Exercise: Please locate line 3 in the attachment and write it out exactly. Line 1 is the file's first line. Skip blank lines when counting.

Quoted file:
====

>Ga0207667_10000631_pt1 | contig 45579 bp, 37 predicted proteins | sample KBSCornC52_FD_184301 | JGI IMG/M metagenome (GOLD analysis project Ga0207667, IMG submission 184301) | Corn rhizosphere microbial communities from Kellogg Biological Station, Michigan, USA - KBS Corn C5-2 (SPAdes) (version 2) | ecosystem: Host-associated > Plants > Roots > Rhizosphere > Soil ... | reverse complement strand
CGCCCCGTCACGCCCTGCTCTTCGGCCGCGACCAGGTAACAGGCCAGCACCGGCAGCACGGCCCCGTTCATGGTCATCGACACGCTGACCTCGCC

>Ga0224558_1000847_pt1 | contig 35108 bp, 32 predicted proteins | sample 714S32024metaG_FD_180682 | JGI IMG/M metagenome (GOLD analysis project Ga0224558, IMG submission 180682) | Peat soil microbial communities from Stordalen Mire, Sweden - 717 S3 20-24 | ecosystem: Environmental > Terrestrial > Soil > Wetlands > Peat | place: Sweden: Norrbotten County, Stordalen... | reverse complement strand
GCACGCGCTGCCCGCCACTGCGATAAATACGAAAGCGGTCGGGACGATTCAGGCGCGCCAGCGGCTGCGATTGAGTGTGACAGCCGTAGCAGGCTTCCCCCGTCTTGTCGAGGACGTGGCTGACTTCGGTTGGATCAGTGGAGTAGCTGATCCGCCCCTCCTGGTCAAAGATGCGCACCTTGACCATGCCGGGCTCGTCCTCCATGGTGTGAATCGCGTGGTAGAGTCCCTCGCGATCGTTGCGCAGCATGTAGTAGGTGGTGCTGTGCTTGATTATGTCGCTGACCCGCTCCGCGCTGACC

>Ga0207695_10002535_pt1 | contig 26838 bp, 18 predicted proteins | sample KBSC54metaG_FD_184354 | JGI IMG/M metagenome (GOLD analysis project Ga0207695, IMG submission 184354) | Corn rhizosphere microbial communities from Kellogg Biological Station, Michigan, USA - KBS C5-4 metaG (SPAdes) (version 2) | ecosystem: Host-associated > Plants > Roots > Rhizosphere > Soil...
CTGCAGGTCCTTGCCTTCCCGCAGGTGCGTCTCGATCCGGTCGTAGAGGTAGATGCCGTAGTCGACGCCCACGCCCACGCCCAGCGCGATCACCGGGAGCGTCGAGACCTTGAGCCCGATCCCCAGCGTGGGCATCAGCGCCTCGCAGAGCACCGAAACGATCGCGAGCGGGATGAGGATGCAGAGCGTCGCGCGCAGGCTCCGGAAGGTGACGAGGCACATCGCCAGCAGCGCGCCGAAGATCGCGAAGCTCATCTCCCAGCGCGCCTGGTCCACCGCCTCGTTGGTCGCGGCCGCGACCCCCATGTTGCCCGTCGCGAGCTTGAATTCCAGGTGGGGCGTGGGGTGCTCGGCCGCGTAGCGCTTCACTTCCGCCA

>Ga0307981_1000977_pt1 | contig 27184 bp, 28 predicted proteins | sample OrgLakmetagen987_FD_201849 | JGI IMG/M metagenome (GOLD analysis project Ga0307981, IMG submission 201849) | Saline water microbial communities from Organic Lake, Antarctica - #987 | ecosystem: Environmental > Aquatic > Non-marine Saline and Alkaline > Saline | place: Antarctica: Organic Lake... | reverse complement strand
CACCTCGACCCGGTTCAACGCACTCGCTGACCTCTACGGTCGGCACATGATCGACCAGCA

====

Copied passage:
>Ga0224558_1000847_pt1 | contig 35108 bp, 32 predicted proteins | sample 714S32024metaG_FD_180682 | JGI IMG/M metagenome (GOLD analysis project Ga0224558, IMG submission 180682) | Peat soil microbial communities from Stordalen Mire, Sweden - 717 S3 20-24 | ecosystem: Environmental > Terrestrial > Soil > Wetlands > Peat | place: Sweden: Norrbotten County, Stordalen... | reverse complement strand